A record number of women have committed suicide in prison this year, according to a report.
Two out of every three women in prison suffer from a mental disorder
In the first six months of 2003, 10 female inmates of prisons in England killed themselves - more than in the whole of 2002 - the Prison Reform Trust (PRT) says.
And there have been nearly 3,000 incidents of self-harm.
In the last month alone, prison officers have resuscitated 26 women who would otherwise have successfully committed suicide, the PRT report says.
Previous research by the Office for National Statistics has indicated two out of every three women in prison suffer from at least one mental disorder.
The PRT report, published on Wednesday, comes a day after the annual report of the Prison Service in England and Wales revealed it had failed to cut the number of people comitting suicide in jail.
The head of the Prison Service, Phil Wheatley, said the failure to reduce suicides had been his "biggest disappointment".
The PRT study suggests four out of every 10 female prisoners have attempted suicide.
And one out of every three "are so distressed and disturbed" they injure themselves.
Women inmates were nearly 18 times more likely than their male prisoners to
self-harm, according to the study.
The research was conducted by the Prison Service Safer Custody Group at two women's prisons and eight men's prisons across England.
Most of the women who harm themselves do so more than once - and 14% more than 10 times, the report indicates.
The PRT accuses the Prison Service of providing
inadequate mental health care, well below NHS standards.
In many cases prison regimes simply exacerbate mental distress, it says.
One former prisoner told the trust: "During the two-and-a-half years of my incarceration I was to discover the depths of despair one can fall into, believing I was losing my mind, believing I was dead, believing I was buried alive, believing I would never be free.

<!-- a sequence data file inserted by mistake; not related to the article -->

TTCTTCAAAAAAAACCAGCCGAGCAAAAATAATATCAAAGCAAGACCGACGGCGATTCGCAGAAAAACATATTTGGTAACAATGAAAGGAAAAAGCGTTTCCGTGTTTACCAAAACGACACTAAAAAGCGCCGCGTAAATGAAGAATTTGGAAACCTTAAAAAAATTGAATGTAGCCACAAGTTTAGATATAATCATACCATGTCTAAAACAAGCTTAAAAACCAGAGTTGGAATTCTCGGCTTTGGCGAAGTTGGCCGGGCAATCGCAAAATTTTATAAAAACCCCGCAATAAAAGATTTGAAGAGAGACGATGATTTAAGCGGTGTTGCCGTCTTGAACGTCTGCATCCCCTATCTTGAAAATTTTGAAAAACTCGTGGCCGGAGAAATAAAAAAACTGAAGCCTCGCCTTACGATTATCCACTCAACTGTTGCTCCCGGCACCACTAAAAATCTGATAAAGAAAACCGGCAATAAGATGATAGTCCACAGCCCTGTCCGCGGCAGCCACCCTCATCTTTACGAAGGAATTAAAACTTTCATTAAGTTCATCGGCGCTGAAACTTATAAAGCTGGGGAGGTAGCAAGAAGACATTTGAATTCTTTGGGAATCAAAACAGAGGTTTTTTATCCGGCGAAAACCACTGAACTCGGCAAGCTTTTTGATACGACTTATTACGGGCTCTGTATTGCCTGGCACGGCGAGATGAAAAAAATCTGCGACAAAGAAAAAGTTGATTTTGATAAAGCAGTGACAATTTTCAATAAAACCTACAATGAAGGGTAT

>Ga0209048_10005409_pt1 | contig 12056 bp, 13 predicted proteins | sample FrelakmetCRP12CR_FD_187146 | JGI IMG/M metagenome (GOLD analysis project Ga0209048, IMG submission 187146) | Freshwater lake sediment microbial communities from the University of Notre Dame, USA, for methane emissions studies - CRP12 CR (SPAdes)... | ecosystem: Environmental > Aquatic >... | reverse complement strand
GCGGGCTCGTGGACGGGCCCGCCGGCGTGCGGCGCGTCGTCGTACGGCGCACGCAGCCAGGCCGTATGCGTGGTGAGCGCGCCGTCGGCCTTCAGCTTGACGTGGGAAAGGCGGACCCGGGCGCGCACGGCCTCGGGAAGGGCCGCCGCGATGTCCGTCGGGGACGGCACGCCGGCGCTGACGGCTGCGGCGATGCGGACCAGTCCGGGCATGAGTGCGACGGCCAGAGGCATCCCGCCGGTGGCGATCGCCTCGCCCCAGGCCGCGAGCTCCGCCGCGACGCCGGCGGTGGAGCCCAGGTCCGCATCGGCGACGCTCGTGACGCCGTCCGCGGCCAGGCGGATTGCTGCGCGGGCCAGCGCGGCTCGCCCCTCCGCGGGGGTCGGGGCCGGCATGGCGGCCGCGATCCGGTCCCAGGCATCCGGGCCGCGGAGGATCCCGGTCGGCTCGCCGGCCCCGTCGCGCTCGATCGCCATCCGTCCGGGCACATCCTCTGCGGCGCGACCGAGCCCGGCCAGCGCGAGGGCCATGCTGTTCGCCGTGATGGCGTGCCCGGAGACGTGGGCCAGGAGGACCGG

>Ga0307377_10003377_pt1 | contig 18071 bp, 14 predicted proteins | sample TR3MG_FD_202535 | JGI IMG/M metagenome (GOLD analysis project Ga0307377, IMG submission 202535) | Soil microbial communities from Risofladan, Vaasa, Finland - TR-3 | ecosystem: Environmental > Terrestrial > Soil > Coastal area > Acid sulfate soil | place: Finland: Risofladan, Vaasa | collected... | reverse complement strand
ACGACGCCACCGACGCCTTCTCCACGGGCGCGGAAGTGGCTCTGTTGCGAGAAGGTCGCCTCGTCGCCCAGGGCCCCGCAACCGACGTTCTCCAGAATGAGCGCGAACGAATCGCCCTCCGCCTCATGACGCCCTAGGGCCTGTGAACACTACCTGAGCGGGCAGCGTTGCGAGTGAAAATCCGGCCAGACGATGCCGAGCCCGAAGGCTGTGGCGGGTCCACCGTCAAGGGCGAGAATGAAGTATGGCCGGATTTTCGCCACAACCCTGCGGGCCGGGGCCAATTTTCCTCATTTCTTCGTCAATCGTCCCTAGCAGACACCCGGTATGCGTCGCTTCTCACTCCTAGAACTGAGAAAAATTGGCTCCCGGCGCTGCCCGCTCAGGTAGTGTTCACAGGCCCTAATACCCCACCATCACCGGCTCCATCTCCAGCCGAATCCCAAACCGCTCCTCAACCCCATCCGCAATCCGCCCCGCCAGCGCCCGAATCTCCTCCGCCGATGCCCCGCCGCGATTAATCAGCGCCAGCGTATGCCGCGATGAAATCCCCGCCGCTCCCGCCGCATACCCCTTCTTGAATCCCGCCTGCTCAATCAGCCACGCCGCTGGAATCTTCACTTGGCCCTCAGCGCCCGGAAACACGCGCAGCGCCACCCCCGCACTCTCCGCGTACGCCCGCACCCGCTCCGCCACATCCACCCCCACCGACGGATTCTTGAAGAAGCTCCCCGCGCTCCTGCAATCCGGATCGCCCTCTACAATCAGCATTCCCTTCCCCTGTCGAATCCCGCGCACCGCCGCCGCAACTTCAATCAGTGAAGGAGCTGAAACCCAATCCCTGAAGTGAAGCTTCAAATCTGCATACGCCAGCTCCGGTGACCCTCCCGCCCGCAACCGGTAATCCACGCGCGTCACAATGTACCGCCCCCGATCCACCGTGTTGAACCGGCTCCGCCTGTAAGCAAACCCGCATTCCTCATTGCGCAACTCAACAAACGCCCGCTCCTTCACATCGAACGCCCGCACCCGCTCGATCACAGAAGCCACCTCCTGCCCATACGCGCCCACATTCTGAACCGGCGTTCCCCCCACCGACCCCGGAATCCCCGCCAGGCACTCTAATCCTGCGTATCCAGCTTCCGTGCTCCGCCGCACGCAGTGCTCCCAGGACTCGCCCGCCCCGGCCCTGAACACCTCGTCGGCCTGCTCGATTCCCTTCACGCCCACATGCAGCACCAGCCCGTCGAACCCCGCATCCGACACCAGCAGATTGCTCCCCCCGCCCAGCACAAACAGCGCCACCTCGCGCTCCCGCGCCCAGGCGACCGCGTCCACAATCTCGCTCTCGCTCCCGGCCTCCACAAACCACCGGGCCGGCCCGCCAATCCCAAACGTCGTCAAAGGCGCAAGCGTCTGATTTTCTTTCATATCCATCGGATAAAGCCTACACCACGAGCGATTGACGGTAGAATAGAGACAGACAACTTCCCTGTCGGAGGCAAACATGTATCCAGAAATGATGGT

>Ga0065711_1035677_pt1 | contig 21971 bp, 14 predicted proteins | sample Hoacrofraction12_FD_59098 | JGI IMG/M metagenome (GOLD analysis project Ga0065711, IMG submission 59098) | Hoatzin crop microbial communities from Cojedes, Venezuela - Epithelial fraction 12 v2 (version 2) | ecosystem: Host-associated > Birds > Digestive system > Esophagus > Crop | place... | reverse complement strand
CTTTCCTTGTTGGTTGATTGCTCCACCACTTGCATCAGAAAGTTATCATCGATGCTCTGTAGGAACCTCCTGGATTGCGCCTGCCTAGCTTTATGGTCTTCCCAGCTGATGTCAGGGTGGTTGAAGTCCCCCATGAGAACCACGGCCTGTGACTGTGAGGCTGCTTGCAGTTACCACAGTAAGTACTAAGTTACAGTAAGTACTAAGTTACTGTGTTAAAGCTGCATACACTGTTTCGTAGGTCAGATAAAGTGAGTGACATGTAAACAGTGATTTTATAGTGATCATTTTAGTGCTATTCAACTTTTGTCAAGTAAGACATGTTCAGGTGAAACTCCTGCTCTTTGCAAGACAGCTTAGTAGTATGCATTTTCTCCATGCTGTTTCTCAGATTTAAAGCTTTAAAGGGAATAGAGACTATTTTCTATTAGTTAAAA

"I learnt about self- harm, physically and emotionally. I learnt how it feels to want to die every day.
"Prison is not a place for the mentally ill. Too many women are there already that should not be."
The PRT is also calling on magistrates and judges to consider alternative penalties to
prison for vulnerable women.
Director Juliet Lyon said: "It is
cruel to lock up mentally ill women. It does lasting harm to them and their
With 4,597 women behind bars in England and Wales - three times as many as in 1993 - Britain has the largest female prison population in Europe, the PRT says.
And women are held an average of 63 miles away from home, which prisons manager Hazel Banks told the BBC added to "their general concern and distress".
The vast majority of women prisoners are serving short sentences for non-violent crimes, the study says, adding that just over half of them are reconvicted within two years of release.
Most say they have suffered violence at home, and a third have apparently experienced sexual abuse.
The study also suggests a quarter of female prisoners have spent time in local authority care as a child, and nearly 40% left school before the age of 16.